2. Build a mailing list using a sign-up box on your blog or website, give away part of your film, or make a short book on the project, or some other support material to help capture a name.
• Aweber – has auto-responders, very use, lot flexibility
• MailChimp –first 2,000 subscribers are free, no auto-responders

3. Produce a library of promotional content, jpg images of the film poster, 6” 4” 2” 300dpi and 72dpi. Make some stills of key sections to have at your ready for promotion. Come up with a standard filmmaker bio and film description text ready to go for a story or interview. Have several different lengths, 140 characters, 100 words, 500 words. If you are doing an interview send the bio and storylines to the interviewer. Also prepare some sample questions for the interviewer that you can easily answer. Make sure the branding all matches

4. Build out your social media presence, set up pages on the popular social media sites, FaceBook, Pinterest, Linkedin, Google+, Twitter and Instagram, be sure to crosslink between sites, with your sales site and your film/producer website. Post stills and videos on all these sites. A key task here is to make sure you have filled in all the contact info, description and any other boxes for every site you use. Be consistent with the names and numbers. Also have clear paths of contact for you and for how to buy your DVD or the site where you are streaming your video. Engage with your audiences, have two way conversations.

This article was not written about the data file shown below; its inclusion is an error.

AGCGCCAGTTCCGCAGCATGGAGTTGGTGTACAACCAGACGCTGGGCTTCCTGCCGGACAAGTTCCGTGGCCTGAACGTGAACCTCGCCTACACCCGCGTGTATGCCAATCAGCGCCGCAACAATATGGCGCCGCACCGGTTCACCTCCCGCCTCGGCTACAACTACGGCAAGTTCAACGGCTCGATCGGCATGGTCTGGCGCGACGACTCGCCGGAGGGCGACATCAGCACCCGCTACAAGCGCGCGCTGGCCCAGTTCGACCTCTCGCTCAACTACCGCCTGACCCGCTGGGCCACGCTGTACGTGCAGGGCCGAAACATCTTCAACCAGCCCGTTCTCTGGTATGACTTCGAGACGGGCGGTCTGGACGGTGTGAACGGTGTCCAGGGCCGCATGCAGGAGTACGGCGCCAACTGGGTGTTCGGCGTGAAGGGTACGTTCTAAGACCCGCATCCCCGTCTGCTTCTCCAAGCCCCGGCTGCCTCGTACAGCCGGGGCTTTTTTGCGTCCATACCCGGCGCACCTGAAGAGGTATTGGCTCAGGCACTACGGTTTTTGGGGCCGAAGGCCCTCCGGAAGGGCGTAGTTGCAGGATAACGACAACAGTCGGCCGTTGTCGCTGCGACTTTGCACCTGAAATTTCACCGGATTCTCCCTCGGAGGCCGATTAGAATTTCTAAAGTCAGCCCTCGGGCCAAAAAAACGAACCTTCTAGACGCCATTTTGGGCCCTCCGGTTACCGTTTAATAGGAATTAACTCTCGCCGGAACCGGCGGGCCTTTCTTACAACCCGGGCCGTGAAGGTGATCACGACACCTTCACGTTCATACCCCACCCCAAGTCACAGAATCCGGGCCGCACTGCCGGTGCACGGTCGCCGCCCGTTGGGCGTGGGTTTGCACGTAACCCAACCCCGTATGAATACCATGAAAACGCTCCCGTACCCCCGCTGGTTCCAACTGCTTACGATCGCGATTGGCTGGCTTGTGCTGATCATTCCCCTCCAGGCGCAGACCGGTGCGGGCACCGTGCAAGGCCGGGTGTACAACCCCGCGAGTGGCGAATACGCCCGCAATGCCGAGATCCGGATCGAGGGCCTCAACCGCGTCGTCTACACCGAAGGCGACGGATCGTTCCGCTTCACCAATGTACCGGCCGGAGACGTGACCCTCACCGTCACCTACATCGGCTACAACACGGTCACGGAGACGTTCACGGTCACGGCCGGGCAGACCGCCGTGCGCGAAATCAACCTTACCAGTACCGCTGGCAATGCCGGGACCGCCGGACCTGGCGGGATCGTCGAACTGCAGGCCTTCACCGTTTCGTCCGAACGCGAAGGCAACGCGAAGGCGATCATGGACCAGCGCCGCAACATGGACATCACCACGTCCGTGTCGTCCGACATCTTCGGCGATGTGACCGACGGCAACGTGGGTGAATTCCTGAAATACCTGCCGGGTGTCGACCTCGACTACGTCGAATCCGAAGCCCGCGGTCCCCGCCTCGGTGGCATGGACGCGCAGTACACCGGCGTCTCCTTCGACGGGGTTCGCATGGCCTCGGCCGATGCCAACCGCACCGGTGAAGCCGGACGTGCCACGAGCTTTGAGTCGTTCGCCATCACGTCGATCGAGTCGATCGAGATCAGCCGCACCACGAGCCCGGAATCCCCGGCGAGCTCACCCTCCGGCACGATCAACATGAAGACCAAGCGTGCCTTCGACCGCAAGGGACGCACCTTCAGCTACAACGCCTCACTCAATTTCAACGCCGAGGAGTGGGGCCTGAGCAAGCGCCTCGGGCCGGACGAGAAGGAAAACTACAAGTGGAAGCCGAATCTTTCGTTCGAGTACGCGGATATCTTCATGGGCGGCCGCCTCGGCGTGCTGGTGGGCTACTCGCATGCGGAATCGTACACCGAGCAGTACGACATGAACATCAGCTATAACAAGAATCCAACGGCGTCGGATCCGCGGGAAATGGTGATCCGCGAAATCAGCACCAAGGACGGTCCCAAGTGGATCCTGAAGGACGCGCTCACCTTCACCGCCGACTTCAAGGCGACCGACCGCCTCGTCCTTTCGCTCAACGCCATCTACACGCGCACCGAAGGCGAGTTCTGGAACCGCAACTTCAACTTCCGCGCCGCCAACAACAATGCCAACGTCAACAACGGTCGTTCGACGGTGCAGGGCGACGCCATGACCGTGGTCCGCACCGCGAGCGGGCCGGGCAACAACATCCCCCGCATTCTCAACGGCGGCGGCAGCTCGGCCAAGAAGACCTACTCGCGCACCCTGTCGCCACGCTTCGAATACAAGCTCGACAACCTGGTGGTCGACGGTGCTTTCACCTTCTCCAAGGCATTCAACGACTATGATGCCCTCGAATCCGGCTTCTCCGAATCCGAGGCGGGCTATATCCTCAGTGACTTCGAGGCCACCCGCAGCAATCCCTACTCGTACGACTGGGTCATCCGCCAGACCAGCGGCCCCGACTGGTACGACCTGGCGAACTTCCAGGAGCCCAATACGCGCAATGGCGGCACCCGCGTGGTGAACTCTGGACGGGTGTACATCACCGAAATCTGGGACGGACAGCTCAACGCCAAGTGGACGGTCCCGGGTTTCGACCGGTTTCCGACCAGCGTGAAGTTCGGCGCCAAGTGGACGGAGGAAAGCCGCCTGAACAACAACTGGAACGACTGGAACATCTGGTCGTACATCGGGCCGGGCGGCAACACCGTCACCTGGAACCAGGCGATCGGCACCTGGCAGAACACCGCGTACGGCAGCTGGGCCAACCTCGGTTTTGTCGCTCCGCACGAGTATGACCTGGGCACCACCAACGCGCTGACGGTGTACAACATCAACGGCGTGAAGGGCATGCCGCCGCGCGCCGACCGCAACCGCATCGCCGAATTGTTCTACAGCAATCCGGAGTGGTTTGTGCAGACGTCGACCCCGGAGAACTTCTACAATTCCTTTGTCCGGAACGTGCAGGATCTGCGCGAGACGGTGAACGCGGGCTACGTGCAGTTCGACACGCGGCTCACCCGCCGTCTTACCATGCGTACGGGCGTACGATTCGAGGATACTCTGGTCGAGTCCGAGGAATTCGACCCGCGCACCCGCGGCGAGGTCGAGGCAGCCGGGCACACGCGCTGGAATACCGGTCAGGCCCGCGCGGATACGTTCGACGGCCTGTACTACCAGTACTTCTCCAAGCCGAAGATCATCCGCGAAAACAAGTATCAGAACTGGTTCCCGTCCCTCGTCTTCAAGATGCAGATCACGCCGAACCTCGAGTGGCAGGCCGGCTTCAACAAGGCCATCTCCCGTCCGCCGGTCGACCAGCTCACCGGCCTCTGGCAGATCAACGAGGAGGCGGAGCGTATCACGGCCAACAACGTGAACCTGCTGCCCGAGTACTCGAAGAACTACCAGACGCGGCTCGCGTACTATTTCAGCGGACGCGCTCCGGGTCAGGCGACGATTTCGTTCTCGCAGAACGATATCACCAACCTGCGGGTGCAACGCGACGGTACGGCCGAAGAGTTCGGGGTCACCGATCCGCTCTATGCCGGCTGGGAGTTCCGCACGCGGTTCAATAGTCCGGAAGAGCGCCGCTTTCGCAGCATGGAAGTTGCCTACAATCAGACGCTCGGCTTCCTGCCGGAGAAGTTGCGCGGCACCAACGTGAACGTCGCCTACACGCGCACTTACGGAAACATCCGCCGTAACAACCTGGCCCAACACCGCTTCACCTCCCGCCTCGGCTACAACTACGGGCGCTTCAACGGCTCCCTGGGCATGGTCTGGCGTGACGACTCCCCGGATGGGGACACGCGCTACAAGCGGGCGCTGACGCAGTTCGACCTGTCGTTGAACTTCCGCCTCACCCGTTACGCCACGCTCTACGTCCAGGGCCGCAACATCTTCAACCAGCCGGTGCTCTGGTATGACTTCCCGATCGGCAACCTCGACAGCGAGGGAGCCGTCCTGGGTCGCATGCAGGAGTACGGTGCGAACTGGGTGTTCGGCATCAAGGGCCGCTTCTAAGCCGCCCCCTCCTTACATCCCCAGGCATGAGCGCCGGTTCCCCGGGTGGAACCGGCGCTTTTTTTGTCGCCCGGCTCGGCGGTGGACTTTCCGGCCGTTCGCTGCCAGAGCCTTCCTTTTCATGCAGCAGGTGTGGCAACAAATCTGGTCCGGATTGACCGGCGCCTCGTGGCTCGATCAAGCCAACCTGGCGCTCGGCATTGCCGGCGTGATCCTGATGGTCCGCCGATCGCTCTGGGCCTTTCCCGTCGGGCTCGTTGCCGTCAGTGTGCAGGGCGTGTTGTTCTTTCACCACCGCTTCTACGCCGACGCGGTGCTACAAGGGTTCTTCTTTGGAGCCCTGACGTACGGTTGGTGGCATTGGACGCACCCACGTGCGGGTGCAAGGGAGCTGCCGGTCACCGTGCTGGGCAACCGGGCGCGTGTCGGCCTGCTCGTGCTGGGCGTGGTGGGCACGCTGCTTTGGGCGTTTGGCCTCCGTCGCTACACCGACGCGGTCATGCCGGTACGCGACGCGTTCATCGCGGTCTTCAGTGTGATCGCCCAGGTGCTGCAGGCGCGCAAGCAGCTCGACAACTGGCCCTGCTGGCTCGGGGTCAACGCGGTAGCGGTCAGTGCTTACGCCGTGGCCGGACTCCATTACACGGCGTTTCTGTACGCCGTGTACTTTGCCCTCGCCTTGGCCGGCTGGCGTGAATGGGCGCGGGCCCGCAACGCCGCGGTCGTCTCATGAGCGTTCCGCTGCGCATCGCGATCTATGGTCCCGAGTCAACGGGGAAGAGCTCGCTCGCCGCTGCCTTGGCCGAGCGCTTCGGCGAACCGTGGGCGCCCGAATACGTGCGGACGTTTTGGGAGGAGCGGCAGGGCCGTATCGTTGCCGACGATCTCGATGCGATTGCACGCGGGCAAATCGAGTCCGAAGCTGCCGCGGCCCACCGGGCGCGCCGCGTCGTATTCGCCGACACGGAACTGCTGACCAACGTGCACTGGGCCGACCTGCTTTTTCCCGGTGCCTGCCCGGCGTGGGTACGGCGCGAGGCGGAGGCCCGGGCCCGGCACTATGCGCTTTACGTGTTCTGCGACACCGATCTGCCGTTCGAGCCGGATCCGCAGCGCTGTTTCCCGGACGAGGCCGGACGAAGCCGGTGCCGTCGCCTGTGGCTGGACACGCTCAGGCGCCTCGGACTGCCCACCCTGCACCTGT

5. Setup your YouTube Channel and make a YouTube film trailer video for your project. How about a behind the scenes, people love watching these. Hosts interviews and scenes that didn’t make it into the film. When you post them have clear links to the sites that are distributing your film and for additional info about you. Have a call to action

Optimize Your YouTube videos a, add live http links, healthy descriptions, keywords and calls to action. Make an effective channel page. YouTube is the #2 search engine, make it work for you.

6. Put together a good press release, Include project descriptions, key people with short bios, release dates and any awards, very important-include your contact info and website, links for photos and trailer.

7. Rewrite all of your bios to include your project. “Bruce Jones, producer of the film “The Hills of Sample, Sample”, is a Boston based . . .” A finished project that is distributing changes how you present yourself, take advantage of it. Add your project title, and a link to your film sites, to your email signature line. Where ever your email goes it goes.

8. If you have a list or newsletter or any regular mailing, let people know your film is coming out or it is available and how to find it.